With that basic idea, we have been able to create many wonderful pizza creations.  Here is a specific recipe that we made this spring for one of our pizza nights.  We used local spinach, onions, bacon, honey, milk, and garlic.  Even the kids will eat greens when they are on top of a pizza!  Enjoy 🙂


Spinach, Caramelized Onion, and Bacon Pizza
a great recipe for family pizza night!
  1. 6 bacon slices, chopped
  2. 10 ounces fresh spinach
  3. 2 cups sliced onion
  4. 2 teaspoons honey
  5. 1 tablespoon butter
  6. 2 garlic cloves, minced
  7. 3 tablespoons whole wheat flour
  8. 1/2 teaspoon ground pepper
  9. 1 cup whole milk
  10. 4 ounces grated fresh Parmesan cheese
  1. Cook bacon in a skillet over medium heat until crisp. Remove bacon from pan and set aside, reserving drippings. Add spinach to pan with bacon fat and sauté 2 minutes or just until wilted. Place spinach in a colander, pressing until barely moist. Add onion and honey and a pinch of salt to the pan and cook for 10-12 minutes or until golden brown, stirring frequently. Remove from heat and cool.
  2. Melt butter in a medium saucepan over medium heat. Add garlic and cook for 2 minutes, stirring frequently. Add flour and pepper, stirring with a whisk, and cook for 30 seconds. Gradually add milk, stirring constantly with a whisk. Cook for 5 minutes or until thick and bubbly, still stirring constantly with the whisk.
  3. Spread the milk mixture evenly over the prebaked pizza crust and top with the spinach, caramelized onion, bacon, and Parmesan cheese. Bake for an additional 7 minutes at 425°F or until golden brown.
Life From Scratch

The Dirt: My favorite wood splitter

There is a saying that there is a tool for every job, and that is as true in homesteading as it is anywhere else.  When we first got started on this adventure, we were a little overwhelmed by exactly what tools we needed, which products offer the best value for our money, and which ones to stay away from altogether.  To share our experiences, we plan to do a series of product reviews that we are calling “The Dirt”, where we will review the best and worst of the homesteading products that we have tried.

Today, I am highlighting one of my all time favorite tools…the wood splitting axe.  Specifically, the Chopper1 Axe.  With the winter over and us being solidly into our springtime routine, it feels like an odd time to be writing about splitting wood.  But, such is life in homesteading.  No sooner are we through one winter before we start preparing for the next.  Spring is actually a great time to split wood, giving your logs plenty of time to season before you need them to burn clean and hot when the cold winter sets in again come fall.  In fact, I have not yet finished all of my wood splitting for next year, and I am feeling a little behind about it!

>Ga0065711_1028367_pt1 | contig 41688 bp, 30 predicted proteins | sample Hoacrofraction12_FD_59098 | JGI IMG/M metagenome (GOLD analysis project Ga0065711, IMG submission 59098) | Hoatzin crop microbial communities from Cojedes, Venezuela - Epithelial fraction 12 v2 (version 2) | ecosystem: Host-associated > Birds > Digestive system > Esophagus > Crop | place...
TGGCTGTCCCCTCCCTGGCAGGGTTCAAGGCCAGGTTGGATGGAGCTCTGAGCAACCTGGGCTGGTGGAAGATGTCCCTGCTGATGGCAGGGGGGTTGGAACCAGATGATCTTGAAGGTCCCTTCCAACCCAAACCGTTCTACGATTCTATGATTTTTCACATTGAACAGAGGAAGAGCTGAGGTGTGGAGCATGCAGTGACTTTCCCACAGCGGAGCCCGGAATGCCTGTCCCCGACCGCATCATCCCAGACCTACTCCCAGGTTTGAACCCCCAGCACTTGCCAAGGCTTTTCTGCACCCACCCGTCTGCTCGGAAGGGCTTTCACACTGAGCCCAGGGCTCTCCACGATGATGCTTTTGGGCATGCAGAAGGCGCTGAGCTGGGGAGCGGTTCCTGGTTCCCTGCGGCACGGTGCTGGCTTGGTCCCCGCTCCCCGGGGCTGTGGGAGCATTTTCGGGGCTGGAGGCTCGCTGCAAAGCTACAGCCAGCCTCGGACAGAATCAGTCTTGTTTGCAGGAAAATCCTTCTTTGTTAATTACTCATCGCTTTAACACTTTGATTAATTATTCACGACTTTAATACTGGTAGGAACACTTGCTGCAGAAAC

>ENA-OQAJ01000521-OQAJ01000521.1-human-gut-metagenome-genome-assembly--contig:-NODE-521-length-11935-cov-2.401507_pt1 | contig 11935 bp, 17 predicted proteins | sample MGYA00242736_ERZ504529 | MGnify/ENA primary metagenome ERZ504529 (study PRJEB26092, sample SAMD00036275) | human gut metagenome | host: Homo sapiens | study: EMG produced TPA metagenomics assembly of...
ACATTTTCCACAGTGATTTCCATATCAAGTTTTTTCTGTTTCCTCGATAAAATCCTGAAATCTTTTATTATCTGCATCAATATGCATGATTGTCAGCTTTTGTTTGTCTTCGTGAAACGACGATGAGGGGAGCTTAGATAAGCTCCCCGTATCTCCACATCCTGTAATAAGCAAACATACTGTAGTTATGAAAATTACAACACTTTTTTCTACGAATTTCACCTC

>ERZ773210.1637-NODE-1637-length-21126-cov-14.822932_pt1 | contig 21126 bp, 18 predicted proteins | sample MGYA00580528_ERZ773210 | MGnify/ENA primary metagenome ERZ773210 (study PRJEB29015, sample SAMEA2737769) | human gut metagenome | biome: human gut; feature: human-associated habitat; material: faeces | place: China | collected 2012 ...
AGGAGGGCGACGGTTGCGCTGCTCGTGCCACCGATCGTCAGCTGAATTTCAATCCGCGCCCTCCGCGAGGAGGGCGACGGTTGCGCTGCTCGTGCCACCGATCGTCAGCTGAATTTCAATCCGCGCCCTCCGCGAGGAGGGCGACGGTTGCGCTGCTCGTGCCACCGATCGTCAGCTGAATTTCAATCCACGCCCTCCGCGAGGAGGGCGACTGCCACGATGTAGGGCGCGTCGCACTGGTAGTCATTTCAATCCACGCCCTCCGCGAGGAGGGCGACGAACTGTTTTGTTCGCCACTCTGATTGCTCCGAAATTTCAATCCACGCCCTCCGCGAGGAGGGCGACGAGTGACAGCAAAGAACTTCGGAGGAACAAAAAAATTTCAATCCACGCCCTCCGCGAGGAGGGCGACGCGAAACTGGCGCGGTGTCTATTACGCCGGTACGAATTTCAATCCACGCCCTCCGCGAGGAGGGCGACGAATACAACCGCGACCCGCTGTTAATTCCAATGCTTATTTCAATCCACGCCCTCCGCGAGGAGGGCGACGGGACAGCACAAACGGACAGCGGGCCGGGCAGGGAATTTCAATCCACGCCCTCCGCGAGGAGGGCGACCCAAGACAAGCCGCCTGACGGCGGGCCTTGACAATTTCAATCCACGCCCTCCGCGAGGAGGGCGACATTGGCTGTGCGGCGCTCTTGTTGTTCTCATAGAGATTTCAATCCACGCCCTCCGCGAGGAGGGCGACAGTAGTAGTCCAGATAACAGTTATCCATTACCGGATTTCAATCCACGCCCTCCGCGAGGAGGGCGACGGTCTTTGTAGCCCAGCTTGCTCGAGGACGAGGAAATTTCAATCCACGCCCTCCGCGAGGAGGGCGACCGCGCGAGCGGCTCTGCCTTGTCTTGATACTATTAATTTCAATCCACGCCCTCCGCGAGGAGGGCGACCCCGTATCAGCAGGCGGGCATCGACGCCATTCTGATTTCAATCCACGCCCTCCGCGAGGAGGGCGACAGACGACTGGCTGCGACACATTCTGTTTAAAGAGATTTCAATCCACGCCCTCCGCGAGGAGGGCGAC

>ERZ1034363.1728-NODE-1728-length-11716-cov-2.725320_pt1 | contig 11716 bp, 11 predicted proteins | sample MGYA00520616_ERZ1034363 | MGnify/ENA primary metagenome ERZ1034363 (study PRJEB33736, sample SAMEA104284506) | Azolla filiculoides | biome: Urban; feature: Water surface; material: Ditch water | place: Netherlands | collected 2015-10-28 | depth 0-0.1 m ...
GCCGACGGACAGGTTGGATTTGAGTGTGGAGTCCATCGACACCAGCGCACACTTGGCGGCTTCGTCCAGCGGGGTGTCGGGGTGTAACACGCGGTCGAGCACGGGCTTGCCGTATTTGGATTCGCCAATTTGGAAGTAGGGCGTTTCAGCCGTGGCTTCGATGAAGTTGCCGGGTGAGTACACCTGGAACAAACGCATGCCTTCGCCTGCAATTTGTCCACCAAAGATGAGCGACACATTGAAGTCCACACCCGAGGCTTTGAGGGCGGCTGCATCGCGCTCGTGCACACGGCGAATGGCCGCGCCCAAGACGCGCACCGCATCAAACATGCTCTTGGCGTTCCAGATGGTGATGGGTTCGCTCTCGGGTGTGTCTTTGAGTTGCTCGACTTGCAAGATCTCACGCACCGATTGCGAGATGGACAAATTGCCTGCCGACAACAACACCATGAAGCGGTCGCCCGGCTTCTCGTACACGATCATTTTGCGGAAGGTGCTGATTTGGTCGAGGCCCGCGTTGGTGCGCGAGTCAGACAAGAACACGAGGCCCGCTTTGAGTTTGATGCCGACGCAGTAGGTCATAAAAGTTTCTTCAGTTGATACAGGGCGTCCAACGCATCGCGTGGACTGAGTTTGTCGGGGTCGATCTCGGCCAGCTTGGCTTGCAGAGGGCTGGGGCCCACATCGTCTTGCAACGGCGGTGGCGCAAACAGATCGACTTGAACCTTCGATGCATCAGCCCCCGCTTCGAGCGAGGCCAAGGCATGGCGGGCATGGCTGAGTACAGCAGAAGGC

The Chopper1 Axe is made by a small company in Phillipsburg, NJ, and is one of the toughest axes that I have ever used.  I use this for almost 100% of my wood splitting needs, except for making kindling, where I use a smaller, lighter axe, or sometimes a hatchet.  This ends up being about 3-4 cord per year, consisting mostly of oak, beech, and maple, including logs that are 24″ or more in diameter.  Most of my neighbors use hydraulic splitters, and they wonder how (or why) in the world I do all of mine by hand.  In addition to my sheer love of splitting wood by hand, this axe is my secret.  Here are a few specific reasons that I love it…

1) It can split almost any piece of wood – The axe uses a simple technological enhancement in the form of spring loaded wedges that, when the head strikes a piece of wood, exert a tangential “sideways” force that greatly enhance its effectiveness.  With a little experience in knowing where to strike a piece of wood and a little technique in how to swing a slightly heavier axe (more like a maul than a standard splitter), this axe is capable of splitting all but the most gnarly and knotted logs.













Figure courtesy of

2) It is extremely durable – This is one seriously tough tool.  From the solid head to the finely crafted wood handle, everything about this tool is built to last.  The only part on the tool that has failed in all of my years of using it is the springs that attach to the wedge.  I break about one per year, which are cheap enough that I just keep a bunch on hand and won’t have to worry about it for another 10 years or so.  This is actually the same kind of axe that I grew up using…my Dad still has his, which is >20 years old at this point, and it still works as well as the days that we chopped wood together when I was still a little boy.


My Chopper1…a little weathered and rusty (shame on me), but always ready to work

3) Not only is it made in the USA, but it is fairly local to us – It is really important to us that we support local family owned businesses.  This is a great opportunity for us to do that, with the benefit of getting a great tool that will last a lifetime.

At $90, the Chopper1 is a little more than you will pay for a regular wood splitting axe at the local hardware store, but the extra money is well worth the splitting power and the durability of the axe.  If you split your own wood, and enjoy doing it by hand, this axe comes with my highest recommendation!